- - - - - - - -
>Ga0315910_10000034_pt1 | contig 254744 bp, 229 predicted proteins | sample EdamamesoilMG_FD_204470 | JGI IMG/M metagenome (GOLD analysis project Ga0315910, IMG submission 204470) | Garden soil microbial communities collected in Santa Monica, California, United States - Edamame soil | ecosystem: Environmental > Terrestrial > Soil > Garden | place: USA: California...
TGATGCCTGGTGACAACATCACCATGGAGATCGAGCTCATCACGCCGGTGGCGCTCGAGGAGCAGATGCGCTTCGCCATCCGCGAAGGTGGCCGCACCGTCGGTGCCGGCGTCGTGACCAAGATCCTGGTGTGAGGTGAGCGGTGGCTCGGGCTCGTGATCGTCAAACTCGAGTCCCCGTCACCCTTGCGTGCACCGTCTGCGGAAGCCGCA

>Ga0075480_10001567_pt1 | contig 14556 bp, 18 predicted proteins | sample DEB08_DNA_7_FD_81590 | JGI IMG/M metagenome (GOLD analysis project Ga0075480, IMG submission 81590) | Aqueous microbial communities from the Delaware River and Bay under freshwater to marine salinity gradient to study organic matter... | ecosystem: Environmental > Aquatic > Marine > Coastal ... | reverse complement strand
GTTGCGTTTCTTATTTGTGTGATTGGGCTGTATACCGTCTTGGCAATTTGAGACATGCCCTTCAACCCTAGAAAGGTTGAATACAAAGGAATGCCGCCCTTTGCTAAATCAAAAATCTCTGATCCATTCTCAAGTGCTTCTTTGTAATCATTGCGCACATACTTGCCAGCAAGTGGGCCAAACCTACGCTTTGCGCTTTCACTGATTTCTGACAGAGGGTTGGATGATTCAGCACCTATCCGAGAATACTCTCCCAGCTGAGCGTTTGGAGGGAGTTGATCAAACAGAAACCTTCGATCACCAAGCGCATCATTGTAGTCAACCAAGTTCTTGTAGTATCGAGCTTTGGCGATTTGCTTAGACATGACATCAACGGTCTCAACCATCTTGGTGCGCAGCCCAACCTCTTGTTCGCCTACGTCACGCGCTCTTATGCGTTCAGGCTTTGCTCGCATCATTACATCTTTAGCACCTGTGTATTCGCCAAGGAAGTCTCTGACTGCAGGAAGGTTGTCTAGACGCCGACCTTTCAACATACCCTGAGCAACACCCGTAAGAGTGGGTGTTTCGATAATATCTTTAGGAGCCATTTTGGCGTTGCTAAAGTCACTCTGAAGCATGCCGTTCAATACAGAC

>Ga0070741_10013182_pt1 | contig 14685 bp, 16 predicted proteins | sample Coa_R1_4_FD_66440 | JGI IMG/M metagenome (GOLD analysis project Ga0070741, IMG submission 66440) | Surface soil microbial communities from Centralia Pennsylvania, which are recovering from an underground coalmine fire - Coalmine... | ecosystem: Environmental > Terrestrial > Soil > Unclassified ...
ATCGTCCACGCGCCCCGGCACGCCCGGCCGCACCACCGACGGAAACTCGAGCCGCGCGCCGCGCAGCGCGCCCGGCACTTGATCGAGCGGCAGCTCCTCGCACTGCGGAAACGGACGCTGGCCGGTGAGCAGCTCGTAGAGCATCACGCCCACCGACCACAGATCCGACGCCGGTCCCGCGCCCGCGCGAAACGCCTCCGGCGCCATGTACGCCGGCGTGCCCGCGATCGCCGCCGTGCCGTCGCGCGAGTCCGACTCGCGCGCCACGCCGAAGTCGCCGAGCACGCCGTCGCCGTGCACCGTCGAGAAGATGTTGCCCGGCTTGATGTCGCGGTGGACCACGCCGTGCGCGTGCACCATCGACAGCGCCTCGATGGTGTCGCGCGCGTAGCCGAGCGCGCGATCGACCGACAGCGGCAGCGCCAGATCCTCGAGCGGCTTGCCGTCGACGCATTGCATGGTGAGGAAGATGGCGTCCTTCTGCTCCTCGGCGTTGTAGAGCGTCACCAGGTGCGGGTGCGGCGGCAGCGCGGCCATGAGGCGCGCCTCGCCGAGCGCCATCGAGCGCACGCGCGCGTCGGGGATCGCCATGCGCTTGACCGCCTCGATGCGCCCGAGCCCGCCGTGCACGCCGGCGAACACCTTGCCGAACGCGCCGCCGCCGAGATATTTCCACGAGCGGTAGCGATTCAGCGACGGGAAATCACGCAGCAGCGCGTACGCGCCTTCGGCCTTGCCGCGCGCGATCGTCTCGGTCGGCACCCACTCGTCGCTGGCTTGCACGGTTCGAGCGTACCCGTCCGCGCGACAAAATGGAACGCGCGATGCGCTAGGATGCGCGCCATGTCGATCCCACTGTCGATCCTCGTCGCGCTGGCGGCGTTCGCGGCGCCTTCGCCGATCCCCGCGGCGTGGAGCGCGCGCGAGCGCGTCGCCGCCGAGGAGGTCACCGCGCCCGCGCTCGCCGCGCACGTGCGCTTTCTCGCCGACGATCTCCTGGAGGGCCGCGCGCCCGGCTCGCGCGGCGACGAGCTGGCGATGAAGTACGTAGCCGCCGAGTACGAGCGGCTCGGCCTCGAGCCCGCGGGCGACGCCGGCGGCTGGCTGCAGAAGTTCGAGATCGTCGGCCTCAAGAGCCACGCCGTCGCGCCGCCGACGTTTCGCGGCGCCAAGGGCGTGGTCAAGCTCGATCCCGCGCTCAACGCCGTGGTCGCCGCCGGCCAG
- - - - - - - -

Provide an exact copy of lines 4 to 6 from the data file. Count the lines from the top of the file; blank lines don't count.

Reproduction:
GTTGCGTTTCTTATTTGTGTGATTGGGCTGTATACCGTCTTGGCAATTTGAGACATGCCCTTCAACCCTAGAAAGGTTGAATACAAAGGAATGCCGCCCTTTGCTAAATCAAAAATCTCTGATCCATTCTCAAGTGCTTCTTTGTAATCATTGCGCACATACTTGCCAGCAAGTGGGCCAAACCTACGCTTTGCGCTTTCACTGATTTCTGACAGAGGGTTGGATGATTCAGCACCTATCCGAGAATACTCTCCCAGCTGAGCGTTTGGAGGGAGTTGATCAAACAGAAACCTTCGATCACCAAGCGCATCATTGTAGTCAACCAAGTTCTTGTAGTATCGAGCTTTGGCGATTTGCTTAGACATGACATCAACGGTCTCAACCATCTTGGTGCGCAGCCCAACCTCTTGTTCGCCTACGTCACGCGCTCTTATGCGTTCAGGCTTTGCTCGCATCATTACATCTTTAGCACCTGTGTATTCGCCAAGGAAGTCTCTGACTGCAGGAAGGTTGTCTAGACGCCGACCTTTCAACATACCCTGAGCAACACCCGTAAGAGTGGGTGTTTCGATAATATCTTTAGGAGCCATTTTGGCGTTGCTAAAGTCACTCTGAAGCATGCCGTTCAATACAGAC

>Ga0070741_10013182_pt1 | contig 14685 bp, 16 predicted proteins | sample Coa_R1_4_FD_66440 | JGI IMG/M metagenome (GOLD analysis project Ga0070741, IMG submission 66440) | Surface soil microbial communities from Centralia Pennsylvania, which are recovering from an underground coalmine fire - Coalmine... | ecosystem: Environmental > Terrestrial > Soil > Unclassified ...
ATCGTCCACGCGCCCCGGCACGCCCGGCCGCACCACCGACGGAAACTCGAGCCGCGCGCCGCGCAGCGCGCCCGGCACTTGATCGAGCGGCAGCTCCTCGCACTGCGGAAACGGACGCTGGCCGGTGAGCAGCTCGTAGAGCATCACGCCCACCGACCACAGATCCGACGCCGGTCCCGCGCCCGCGCGAAACGCCTCCGGCGCCATGTACGCCGGCGTGCCCGCGATCGCCGCCGTGCCGTCGCGCGAGTCCGACTCGCGCGCCACGCCGAAGTCGCCGAGCACGCCGTCGCCGTGCACCGTCGAGAAGATGTTGCCCGGCTTGATGTCGCGGTGGACCACGCCGTGCGCGTGCACCATCGACAGCGCCTCGATGGTGTCGCGCGCGTAGCCGAGCGCGCGATCGACCGACAGCGGCAGCGCCAGATCCTCGAGCGGCTTGCCGTCGACGCATTGCATGGTGAGGAAGATGGCGTCCTTCTGCTCCTCGGCGTTGTAGAGCGTCACCAGGTGCGGGTGCGGCGGCAGCGCGGCCATGAGGCGCGCCTCGCCGAGCGCCATCGAGCGCACGCGCGCGTCGGGGATCGCCATGCGCTTGACCGCCTCGATGCGCCCGAGCCCGCCGTGCACGCCGGCGAACACCTTGCCGAACGCGCCGCCGCCGAGATATTTCCACGAGCGGTAGCGATTCAGCGACGGGAAATCACGCAGCAGCGCGTACGCGCCTTCGGCCTTGCCGCGCGCGATCGTCTCGGTCGGCACCCACTCGTCGCTGGCTTGCACGGTTCGAGCGTACCCGTCCGCGCGACAAAATGGAACGCGCGATGCGCTAGGATGCGCGCCATGTCGATCCCACTGTCGATCCTCGTCGCGCTGGCGGCGTTCGCGGCGCCTTCGCCGATCCCCGCGGCGTGGAGCGCGCGCGAGCGCGTCGCCGCCGAGGAGGTCACCGCGCCCGCGCTCGCCGCGCACGTGCGCTTTCTCGCCGACGATCTCCTGGAGGGCCGCGCGCCCGGCTCGCGCGGCGACGAGCTGGCGATGAAGTACGTAGCCGCCGAGTACGAGCGGCTCGGCCTCGAGCCCGCGGGCGACGCCGGCGGCTGGCTGCAGAAGTTCGAGATCGTCGGCCTCAAGAGCCACGCCGTCGCGCCGCCGACGTTTCGCGGCGCCAAGGGCGTGGTCAAGCTCGATCCCGCGCTCAACGCCGTGGTCGCCGCCGGCCAG